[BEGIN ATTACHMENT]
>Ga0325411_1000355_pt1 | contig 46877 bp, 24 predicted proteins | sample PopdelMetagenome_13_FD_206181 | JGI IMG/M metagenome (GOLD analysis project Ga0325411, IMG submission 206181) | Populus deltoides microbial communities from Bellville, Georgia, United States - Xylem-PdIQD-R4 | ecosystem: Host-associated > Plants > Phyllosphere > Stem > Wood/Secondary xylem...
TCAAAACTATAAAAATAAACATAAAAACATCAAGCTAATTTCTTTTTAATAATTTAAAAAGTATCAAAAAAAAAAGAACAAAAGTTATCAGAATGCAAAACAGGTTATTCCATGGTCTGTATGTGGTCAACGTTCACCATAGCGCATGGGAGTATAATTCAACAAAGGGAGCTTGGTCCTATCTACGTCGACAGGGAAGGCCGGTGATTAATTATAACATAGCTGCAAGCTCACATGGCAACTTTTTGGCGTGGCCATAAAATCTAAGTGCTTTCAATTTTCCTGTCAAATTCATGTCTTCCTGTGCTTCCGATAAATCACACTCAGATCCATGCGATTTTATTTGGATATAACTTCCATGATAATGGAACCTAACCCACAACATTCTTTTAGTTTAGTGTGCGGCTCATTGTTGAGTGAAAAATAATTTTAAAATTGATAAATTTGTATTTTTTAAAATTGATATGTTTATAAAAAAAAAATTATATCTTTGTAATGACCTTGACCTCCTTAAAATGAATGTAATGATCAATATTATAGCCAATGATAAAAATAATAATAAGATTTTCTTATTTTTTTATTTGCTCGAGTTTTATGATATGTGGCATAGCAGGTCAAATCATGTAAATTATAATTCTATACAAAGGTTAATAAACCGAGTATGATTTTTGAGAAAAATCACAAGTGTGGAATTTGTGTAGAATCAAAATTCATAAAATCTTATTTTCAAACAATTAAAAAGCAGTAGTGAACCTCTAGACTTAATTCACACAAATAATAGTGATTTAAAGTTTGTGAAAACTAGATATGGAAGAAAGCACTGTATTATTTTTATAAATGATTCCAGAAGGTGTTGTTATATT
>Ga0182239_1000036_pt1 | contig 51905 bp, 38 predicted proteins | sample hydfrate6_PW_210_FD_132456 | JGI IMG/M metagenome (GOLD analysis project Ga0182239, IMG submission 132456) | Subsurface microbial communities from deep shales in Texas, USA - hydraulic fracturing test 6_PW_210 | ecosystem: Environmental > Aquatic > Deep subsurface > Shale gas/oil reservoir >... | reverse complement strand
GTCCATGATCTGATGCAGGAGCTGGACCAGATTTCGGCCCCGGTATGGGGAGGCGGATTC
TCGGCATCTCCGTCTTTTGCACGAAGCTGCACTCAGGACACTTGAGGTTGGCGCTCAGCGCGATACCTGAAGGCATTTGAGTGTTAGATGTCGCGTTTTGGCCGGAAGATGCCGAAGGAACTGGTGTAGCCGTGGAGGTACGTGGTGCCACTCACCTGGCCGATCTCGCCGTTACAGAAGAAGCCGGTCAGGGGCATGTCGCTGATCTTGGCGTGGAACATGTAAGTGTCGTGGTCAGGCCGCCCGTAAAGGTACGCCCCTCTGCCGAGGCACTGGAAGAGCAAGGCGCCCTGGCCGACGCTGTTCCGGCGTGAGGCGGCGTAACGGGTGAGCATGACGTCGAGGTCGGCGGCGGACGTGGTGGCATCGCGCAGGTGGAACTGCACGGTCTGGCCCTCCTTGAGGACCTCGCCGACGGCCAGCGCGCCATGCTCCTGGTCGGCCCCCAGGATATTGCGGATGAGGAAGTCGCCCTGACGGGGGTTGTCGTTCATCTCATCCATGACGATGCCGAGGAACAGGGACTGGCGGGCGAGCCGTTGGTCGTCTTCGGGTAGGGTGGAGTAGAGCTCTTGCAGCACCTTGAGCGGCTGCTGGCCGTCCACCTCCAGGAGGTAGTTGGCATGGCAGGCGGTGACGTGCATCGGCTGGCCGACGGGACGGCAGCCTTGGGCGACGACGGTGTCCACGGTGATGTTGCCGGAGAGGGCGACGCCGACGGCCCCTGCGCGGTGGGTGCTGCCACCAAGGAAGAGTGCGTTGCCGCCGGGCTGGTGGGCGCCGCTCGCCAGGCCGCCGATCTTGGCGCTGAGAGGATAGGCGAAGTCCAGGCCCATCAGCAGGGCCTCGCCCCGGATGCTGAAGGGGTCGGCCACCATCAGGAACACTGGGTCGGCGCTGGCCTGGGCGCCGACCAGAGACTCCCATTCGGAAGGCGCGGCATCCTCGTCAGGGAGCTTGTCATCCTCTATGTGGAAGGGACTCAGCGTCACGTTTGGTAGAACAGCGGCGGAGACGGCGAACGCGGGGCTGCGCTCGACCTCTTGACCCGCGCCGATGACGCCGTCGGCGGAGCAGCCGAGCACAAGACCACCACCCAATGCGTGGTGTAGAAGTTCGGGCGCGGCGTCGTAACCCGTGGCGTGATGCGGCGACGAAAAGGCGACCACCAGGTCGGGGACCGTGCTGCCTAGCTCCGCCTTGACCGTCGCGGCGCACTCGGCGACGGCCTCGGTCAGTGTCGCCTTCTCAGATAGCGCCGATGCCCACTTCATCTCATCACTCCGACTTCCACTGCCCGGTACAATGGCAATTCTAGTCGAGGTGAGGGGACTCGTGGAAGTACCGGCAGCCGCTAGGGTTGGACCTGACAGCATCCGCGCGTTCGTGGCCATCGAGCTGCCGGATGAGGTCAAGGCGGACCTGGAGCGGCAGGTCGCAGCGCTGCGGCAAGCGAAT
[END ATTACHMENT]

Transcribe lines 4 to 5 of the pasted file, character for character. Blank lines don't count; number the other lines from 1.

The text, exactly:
GTCCATGATCTGATGCAGGAGCTGGACCAGATTTCGGCCCCGGTATGGGGAGGCGGATTC
TCGGCATCTCCGTCTTTTGCACGAAGCTGCACTCAGGACACTTGAGGTTGGCGCTCAGCGCGATACCTGAAGGCATTTGAGTGTTAGATGTCGCGTTTTGGCCGGAAGATGCCGAAGGAACTGGTGTAGCCGTGGAGGTACGTGGTGCCACTCACCTGGCCGATCTCGCCGTTACAGAAGAAGCCGGTCAGGGGCATGTCGCTGATCTTGGCGTGGAACATGTAAGTGTCGTGGTCAGGCCGCCCGTAAAGGTACGCCCCTCTGCCGAGGCACTGGAAGAGCAAGGCGCCCTGGCCGACGCTGTTCCGGCGTGAGGCGGCGTAACGGGTGAGCATGACGTCGAGGTCGGCGGCGGACGTGGTGGCATCGCGCAGGTGGAACTGCACGGTCTGGCCCTCCTTGAGGACCTCGCCGACGGCCAGCGCGCCATGCTCCTGGTCGGCCCCCAGGATATTGCGGATGAGGAAGTCGCCCTGACGGGGGTTGTCGTTCATCTCATCCATGACGATGCCGAGGAACAGGGACTGGCGGGCGAGCCGTTGGTCGTCTTCGGGTAGGGTGGAGTAGAGCTCTTGCAGCACCTTGAGCGGCTGCTGGCCGTCCACCTCCAGGAGGTAGTTGGCATGGCAGGCGGTGACGTGCATCGGCTGGCCGACGGGACGGCAGCCTTGGGCGACGACGGTGTCCACGGTGATGTTGCCGGAGAGGGCGACGCCGACGGCCCCTGCGCGGTGGGTGCTGCCACCAAGGAAGAGTGCGTTGCCGCCGGGCTGGTGGGCGCCGCTCGCCAGGCCGCCGATCTTGGCGCTGAGAGGATAGGCGAAGTCCAGGCCCATCAGCAGGGCCTCGCCCCGGATGCTGAAGGGGTCGGCCACCATCAGGAACACTGGGTCGGCGCTGGCCTGGGCGCCGACCAGAGACTCCCATTCGGAAGGCGCGGCATCCTCGTCAGGGAGCTTGTCATCCTCTATGTGGAAGGGACTCAGCGTCACGTTTGGTAGAACAGCGGCGGAGACGGCGAACGCGGGGCTGCGCTCGACCTCTTGACCCGCGCCGATGACGCCGTCGGCGGAGCAGCCGAGCACAAGACCACCACCCAATGCGTGGTGTAGAAGTTCGGGCGCGGCGTCGTAACCCGTGGCGTGATGCGGCGACGAAAAGGCGACCACCAGGTCGGGGACCGTGCTGCCTAGCTCCGCCTTGACCGTCGCGGCGCACTCGGCGACGGCCTCGGTCAGTGTCGCCTTCTCAGATAGCGCCGATGCCCACTTCATCTCATCACTCCGACTTCCACTGCCCGGTACAATGGCAATTCTAGTCGAGGTGAGGGGACTCGTGGAAGTACCGGCAGCCGCTAGGGTTGGACCTGACAGCATCCGCGCGTTCGTGGCCATCGAGCTGCCGGATGAGGTCAAGGCGGACCTGGAGCGGCAGGTCGCAGCGCTGCGGCAAGCGAAT